Coming in third for both unrestricted internet access and ease of getting a local mobile number, Israel has a strong and innovative technology centre. Residents have happily adopted the country’s nickname ‘Startup Nation’ and few citizens are ever far from their social and communication apps.
Israel, known as the ‘Startup Nation’, has a strong and innovative technology centre (Credit: Nir Alon/Alamy)
“Even elderlies have smartphones and hang out on Facebook or text on WhatsApp or video chat on Messenger. You can easily see here a woman in her 70s messaging or video calling with her grandkids somewhere in the US,” said resident and InterNations ambassador Maria Pinelis.
According to Rafael Hope, CEO and co-founder of digital media business Amen V’Amen, who lives just outside Tel Aviv, internet here is fast, cheap and reliable, which helps budding entrepreneurs and digital nomads. “I personally work mostly from home and coffee shops, which means I rely on public internet quite a lot,” he said. “Many coffee shops offer free public WiFi, plus the local ISPs here in Israel offer public WiFi in many metropolitan areas for their customers to use for free.”
Those looking for the start-up lifestyle usually head to Tel Aviv – known as “a city that never sleeps,” said Hope – where a majority of the country’s almost 1,000 startups are located. “It certainly appeals to many Israelis, particularly youngsters, who are willing to endure the hefty rent prices in Tel just to be a part of that scene.”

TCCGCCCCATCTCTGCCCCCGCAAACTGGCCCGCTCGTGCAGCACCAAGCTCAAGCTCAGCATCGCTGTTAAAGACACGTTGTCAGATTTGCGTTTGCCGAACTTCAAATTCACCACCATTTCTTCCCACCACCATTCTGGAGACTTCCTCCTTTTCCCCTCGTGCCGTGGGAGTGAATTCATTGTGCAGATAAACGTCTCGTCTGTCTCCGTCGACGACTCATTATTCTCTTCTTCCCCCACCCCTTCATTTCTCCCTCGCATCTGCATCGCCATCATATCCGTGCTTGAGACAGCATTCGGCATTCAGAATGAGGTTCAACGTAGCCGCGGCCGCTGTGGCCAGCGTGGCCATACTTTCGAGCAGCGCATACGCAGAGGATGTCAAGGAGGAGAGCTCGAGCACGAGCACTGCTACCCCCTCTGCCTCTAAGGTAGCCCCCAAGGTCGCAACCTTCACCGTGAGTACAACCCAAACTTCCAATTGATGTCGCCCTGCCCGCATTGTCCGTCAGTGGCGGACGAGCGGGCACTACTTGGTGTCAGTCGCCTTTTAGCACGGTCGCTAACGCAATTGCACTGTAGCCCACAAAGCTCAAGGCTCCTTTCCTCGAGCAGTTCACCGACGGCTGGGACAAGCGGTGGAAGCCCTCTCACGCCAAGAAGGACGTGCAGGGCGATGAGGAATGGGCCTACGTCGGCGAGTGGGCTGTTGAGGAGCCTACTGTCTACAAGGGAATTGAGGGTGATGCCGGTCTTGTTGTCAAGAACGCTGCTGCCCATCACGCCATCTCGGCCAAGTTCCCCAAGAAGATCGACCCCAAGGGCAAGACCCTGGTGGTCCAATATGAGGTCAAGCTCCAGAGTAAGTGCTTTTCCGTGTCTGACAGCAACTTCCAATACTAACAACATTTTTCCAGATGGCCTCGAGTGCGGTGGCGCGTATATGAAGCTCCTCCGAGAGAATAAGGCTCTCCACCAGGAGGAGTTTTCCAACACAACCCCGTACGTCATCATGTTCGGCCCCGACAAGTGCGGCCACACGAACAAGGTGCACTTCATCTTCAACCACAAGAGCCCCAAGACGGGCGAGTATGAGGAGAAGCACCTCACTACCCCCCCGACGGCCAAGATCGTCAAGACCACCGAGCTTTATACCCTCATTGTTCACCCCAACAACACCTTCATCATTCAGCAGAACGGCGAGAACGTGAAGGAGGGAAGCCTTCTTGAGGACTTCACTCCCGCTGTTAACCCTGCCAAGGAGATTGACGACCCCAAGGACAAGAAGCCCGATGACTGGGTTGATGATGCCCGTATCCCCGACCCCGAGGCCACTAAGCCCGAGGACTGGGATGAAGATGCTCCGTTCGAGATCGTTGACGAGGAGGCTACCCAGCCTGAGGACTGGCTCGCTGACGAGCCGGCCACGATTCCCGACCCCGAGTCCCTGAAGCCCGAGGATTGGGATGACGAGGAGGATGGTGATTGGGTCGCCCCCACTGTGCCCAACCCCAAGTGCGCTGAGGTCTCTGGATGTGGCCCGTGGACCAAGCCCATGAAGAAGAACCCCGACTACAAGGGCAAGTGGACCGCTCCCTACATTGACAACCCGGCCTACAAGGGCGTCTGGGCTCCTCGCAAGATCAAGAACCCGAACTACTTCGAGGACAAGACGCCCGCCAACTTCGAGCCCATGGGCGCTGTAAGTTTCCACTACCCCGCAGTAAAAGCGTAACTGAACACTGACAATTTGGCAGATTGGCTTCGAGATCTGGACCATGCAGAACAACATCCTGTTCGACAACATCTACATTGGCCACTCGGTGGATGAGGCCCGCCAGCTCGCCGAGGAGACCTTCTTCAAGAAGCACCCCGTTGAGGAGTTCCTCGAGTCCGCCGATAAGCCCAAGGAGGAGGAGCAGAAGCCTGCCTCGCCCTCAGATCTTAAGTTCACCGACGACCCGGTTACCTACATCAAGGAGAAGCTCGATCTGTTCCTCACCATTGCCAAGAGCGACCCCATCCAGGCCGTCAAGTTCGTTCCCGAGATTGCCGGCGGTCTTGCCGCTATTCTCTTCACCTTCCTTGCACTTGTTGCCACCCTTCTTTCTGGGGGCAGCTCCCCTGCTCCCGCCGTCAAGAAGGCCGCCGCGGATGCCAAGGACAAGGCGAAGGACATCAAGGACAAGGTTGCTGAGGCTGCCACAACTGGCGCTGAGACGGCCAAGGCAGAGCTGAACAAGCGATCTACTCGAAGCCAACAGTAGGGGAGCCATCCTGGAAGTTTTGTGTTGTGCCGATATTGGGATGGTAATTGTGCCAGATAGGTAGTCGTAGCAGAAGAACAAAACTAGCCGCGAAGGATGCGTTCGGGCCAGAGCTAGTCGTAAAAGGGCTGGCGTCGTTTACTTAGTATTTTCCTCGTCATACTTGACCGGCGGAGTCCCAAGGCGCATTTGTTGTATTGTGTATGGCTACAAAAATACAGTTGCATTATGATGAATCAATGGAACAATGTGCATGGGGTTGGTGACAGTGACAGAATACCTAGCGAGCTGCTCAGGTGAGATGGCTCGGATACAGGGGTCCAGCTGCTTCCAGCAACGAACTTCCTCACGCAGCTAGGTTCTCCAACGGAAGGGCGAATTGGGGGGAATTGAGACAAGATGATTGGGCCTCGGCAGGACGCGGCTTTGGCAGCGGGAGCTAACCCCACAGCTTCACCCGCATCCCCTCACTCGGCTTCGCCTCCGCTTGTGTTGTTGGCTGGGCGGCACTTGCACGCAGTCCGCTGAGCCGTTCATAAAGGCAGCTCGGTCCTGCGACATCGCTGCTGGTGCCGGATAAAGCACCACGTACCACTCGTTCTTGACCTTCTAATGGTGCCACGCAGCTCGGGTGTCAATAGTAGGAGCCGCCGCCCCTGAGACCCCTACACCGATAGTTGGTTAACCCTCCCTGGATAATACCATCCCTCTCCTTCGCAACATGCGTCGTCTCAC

Ranked seventh in digital life overall, Canada scores consistently well across most categories, particularly availability of government services online and cashless payments. Digital life tends to be easier in the larger cities where technology adoption has been more rapid and internet services are faster and more accessible.
“Bigger centres like Toronto are more friendly to digital life,” said Canadian Eric Wychopen, who blogs at Penguin and Pia. “More cash-free payment methods, including mobile pay, are certainly trending in smaller, newer shops.”
Connectivity here tends to be more costly than in other countries, however, since the telecommunication industry is fairly consolidated and coverage in remote areas can be spotty. “Canada regularly tops a number of lists for the most expensive internet access, while also featuring some of the slowest ‘high speed’ internet,” said Thomas Jankowski, chief digital and growth officer at cryptocurrency trading platform Coinsquare.
But overall, Canada’s availability of government services online and unrestricted access to online services (ranking eighth and 11th respectively) gives entrepreneurs a leg up, making it easy to start and manage a business from anywhere.